San Andreas Fault
The San Andreas Fault marks the junction between the North American and Pacific Plates. The fault is 1300 km long, extends to at least 25 km in depth, and has a north west-south east trend. It is classified as a right lateral (dextral) strike-slip fault.
Loading the player ...
Although both plates are moving in a north westerly direction, the Pacific Plate is moving faster than the North American Plate, so the relative movement of the North American Plate is to the south east. The Pacific Plate is being moved north west due to sea floor spreading from the East Pacific Rise (divergent margin) in the Gulf of California. The North American Plate is being pushed west and north west due to sea floor spreading from the Mid Atlantic Ridge (divergent margin).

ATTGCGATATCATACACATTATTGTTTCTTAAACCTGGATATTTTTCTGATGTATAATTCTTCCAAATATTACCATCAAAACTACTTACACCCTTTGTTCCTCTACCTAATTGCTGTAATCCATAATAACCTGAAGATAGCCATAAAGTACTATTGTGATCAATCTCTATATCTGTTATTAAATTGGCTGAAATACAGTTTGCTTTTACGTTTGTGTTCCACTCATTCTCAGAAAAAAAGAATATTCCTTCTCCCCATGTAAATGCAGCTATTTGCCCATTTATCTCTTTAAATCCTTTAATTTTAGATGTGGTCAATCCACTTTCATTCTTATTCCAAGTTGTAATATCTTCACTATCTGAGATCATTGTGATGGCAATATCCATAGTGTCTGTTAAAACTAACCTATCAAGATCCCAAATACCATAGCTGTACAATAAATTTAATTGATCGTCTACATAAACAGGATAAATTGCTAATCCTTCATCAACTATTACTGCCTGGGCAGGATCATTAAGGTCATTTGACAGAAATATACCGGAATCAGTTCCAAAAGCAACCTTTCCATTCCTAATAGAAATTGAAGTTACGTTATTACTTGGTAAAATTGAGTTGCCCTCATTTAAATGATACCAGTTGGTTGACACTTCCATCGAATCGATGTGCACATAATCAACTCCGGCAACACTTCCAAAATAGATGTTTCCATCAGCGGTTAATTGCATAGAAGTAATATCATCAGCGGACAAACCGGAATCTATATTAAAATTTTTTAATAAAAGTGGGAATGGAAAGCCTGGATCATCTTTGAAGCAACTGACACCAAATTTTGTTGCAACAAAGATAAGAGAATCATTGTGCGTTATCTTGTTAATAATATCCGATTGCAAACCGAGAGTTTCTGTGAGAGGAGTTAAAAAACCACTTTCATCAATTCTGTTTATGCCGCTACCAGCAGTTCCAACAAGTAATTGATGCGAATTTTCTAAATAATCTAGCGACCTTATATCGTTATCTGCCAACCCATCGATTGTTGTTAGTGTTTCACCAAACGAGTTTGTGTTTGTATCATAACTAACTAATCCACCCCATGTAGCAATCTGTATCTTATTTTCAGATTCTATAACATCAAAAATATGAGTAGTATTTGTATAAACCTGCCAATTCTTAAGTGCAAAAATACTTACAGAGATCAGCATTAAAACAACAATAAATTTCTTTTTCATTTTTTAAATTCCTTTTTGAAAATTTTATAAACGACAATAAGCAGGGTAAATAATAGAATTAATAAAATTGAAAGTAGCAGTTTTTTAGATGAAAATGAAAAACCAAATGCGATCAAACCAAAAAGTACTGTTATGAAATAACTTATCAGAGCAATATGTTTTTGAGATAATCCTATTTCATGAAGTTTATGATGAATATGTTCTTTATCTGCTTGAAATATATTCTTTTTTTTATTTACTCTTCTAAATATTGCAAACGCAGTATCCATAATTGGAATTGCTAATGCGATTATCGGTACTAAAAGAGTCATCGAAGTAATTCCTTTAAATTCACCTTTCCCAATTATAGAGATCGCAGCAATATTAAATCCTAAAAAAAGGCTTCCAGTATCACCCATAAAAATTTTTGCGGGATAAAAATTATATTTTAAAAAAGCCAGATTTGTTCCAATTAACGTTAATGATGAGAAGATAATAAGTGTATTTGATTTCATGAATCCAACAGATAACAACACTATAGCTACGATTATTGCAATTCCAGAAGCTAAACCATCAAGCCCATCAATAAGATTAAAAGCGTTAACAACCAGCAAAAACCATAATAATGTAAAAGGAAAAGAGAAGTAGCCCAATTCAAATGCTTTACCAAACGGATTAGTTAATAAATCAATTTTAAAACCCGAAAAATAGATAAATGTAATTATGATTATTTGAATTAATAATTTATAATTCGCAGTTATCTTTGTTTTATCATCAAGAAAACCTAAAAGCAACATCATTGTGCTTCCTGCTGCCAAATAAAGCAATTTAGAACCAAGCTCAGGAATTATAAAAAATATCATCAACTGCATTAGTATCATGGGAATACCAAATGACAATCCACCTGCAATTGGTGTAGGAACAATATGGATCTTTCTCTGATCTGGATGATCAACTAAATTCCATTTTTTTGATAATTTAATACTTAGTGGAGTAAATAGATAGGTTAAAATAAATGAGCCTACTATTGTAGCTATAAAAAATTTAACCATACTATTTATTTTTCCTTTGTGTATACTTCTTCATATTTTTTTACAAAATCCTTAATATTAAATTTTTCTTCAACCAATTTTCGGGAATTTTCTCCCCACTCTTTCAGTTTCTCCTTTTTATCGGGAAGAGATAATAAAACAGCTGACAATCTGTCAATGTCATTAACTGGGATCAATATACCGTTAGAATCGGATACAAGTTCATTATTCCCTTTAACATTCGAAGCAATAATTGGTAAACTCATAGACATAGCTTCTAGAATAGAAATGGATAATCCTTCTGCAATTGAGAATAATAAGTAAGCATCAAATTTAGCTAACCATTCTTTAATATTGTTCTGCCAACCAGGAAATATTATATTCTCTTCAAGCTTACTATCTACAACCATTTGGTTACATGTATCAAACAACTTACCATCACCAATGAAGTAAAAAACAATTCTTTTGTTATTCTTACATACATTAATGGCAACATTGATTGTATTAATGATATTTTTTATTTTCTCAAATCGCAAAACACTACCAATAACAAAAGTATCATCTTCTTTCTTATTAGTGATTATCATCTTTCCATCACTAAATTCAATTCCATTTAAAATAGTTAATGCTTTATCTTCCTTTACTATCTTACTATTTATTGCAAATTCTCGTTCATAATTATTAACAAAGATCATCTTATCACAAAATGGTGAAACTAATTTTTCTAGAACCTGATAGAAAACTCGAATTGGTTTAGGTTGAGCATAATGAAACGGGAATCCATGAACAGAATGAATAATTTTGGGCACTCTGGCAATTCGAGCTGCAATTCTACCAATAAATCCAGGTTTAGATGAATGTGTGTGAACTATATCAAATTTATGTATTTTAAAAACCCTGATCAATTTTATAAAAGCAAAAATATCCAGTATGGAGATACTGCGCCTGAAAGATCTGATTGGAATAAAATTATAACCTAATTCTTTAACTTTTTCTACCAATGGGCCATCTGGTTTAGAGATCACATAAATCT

Movement along the fault is not smooth and continual, but sporadic and jerky. Frictional forces lock the blocks of lithosphere together for years at a time. When the frictional forces are overcome, the plates slip suddenly and shallow focus earthquakes are generated. Landscape and manmade features (eg rivers, fences and roads) are displaced across the fault as movement occurs. San Francisco has historically suffered significant earthquakes, notably in 1906 and 1989.
The average rate of movement along the San Andreas Fault is between 30mm and 50mm per year over the last 10 million years. If current rates of movement are maintained Los Angeles will be adjacent to San Francisco in approximately 20 million years.